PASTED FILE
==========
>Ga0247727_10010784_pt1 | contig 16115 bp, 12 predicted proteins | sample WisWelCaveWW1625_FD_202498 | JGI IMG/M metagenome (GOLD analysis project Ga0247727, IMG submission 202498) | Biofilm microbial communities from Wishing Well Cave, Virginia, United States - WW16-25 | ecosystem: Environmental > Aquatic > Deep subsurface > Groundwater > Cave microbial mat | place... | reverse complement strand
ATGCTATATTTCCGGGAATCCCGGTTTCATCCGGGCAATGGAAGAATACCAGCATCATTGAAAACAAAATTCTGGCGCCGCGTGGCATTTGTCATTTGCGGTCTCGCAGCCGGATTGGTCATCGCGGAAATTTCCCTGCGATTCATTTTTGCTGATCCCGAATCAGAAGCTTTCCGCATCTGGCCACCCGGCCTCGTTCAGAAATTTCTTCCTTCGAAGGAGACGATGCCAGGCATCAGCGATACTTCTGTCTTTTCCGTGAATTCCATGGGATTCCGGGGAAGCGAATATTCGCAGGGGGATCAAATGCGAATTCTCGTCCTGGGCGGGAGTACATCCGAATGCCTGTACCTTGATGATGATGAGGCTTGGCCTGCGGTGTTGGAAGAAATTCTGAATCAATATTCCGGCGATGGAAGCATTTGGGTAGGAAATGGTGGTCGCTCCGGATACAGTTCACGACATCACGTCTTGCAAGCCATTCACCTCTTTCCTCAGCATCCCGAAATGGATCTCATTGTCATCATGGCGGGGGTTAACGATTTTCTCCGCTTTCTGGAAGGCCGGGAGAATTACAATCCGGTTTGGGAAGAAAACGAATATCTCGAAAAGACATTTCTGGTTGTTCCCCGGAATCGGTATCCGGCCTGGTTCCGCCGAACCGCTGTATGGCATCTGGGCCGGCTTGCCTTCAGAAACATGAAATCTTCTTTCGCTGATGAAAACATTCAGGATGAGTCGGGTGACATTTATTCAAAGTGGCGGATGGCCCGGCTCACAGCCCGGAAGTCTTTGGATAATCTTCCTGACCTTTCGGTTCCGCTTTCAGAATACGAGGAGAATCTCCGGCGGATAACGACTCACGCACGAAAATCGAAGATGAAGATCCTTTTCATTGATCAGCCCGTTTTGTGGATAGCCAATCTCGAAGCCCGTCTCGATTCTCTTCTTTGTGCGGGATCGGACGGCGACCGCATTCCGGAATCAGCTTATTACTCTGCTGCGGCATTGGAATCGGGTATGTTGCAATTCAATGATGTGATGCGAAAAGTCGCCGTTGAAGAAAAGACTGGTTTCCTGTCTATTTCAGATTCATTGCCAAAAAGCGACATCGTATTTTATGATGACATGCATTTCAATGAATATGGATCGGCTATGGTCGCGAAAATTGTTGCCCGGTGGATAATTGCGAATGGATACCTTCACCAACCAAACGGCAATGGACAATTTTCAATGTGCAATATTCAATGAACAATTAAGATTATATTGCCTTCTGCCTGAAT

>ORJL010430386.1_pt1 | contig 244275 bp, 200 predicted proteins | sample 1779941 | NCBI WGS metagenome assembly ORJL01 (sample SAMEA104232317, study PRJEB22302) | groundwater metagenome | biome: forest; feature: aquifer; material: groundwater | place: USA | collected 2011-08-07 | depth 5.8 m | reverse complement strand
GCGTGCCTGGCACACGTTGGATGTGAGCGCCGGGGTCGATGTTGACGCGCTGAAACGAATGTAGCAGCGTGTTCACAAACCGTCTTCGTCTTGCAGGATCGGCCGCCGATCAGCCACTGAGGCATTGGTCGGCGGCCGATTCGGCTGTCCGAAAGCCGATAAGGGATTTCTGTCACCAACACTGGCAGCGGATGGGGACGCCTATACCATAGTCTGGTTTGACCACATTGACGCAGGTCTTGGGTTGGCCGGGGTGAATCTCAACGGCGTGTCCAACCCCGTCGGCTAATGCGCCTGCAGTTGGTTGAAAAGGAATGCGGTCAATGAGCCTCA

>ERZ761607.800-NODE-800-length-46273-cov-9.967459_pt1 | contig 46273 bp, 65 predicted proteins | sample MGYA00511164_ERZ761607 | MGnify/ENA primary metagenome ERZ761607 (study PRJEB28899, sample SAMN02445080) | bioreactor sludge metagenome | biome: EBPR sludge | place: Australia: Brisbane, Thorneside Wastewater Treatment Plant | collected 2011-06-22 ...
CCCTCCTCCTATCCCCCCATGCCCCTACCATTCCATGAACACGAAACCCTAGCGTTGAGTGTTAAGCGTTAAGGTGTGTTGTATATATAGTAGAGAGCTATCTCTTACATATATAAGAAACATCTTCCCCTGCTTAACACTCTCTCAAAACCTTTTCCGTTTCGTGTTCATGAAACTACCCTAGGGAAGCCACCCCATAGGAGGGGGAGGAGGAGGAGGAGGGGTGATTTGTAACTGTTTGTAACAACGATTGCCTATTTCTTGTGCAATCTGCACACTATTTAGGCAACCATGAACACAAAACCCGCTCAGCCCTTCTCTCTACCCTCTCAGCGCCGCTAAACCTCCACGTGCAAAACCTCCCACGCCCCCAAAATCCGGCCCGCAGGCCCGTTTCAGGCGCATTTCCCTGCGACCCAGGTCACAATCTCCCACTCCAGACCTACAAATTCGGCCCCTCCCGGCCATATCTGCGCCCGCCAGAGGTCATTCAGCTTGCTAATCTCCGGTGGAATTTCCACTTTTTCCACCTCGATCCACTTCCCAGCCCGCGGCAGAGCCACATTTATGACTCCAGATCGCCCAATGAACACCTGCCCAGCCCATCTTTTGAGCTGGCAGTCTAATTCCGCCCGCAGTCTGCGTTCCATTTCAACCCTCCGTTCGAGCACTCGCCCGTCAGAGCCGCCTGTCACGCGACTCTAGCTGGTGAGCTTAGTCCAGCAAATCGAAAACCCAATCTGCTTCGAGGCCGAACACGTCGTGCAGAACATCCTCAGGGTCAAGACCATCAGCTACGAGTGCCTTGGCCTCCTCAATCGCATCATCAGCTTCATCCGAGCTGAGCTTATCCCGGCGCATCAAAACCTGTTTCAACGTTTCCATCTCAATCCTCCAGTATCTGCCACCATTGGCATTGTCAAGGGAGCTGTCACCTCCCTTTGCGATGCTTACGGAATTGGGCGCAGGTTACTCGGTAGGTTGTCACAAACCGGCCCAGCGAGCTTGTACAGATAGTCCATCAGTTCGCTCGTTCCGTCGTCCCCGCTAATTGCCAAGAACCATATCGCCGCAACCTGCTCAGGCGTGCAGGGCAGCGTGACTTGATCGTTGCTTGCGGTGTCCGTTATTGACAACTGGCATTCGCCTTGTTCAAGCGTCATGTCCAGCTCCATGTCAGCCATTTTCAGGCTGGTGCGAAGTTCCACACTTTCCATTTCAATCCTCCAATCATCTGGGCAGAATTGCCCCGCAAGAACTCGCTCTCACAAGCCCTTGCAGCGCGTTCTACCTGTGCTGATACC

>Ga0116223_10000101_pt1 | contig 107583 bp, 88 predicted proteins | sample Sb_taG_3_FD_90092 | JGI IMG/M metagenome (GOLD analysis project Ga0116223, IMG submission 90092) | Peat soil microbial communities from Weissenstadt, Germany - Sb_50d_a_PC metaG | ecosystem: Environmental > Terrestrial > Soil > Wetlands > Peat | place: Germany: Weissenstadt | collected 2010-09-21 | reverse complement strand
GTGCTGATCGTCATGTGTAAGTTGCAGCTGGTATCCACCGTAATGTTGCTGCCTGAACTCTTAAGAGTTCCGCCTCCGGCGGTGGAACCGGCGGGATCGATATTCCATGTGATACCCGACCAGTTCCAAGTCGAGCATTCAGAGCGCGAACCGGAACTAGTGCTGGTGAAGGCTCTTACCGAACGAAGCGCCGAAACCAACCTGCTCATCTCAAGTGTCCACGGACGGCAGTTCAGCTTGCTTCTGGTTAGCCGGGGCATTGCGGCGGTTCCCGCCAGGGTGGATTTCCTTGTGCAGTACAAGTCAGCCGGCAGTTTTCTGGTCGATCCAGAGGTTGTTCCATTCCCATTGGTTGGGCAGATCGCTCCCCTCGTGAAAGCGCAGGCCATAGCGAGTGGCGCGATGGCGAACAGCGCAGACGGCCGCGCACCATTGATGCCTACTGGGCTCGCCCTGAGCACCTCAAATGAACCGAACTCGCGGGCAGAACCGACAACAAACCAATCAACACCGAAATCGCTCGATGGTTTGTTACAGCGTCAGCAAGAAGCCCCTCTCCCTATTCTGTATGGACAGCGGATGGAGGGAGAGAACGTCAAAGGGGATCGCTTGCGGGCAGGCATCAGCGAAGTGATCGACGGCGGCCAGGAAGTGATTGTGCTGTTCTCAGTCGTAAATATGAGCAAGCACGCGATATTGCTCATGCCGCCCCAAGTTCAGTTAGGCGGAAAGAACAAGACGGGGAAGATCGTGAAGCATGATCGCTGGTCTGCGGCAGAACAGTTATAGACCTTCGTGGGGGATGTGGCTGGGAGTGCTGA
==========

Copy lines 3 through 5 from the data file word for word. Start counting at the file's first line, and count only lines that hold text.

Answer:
>ORJL010430386.1_pt1 | contig 244275 bp, 200 predicted proteins | sample 1779941 | NCBI WGS metagenome assembly ORJL01 (sample SAMEA104232317, study PRJEB22302) | groundwater metagenome | biome: forest; feature: aquifer; material: groundwater | place: USA | collected 2011-08-07 | depth 5.8 m | reverse complement strand
GCGTGCCTGGCACACGTTGGATGTGAGCGCCGGGGTCGATGTTGACGCGCTGAAACGAATGTAGCAGCGTGTTCACAAACCGTCTTCGTCTTGCAGGATCGGCCGCCGATCAGCCACTGAGGCATTGGTCGGCGGCCGATTCGGCTGTCCGAAAGCCGATAAGGGATTTCTGTCACCAACACTGGCAGCGGATGGGGACGCCTATACCATAGTCTGGTTTGACCACATTGACGCAGGTCTTGGGTTGGCCGGGGTGAATCTCAACGGCGTGTCCAACCCCGTCGGCTAATGCGCCTGCAGTTGGTTGAAAAGGAATGCGGTCAATGAGCCTCA

>ERZ761607.800-NODE-800-length-46273-cov-9.967459_pt1 | contig 46273 bp, 65 predicted proteins | sample MGYA00511164_ERZ761607 | MGnify/ENA primary metagenome ERZ761607 (study PRJEB28899, sample SAMN02445080) | bioreactor sludge metagenome | biome: EBPR sludge | place: Australia: Brisbane, Thorneside Wastewater Treatment Plant | collected 2011-06-22 ...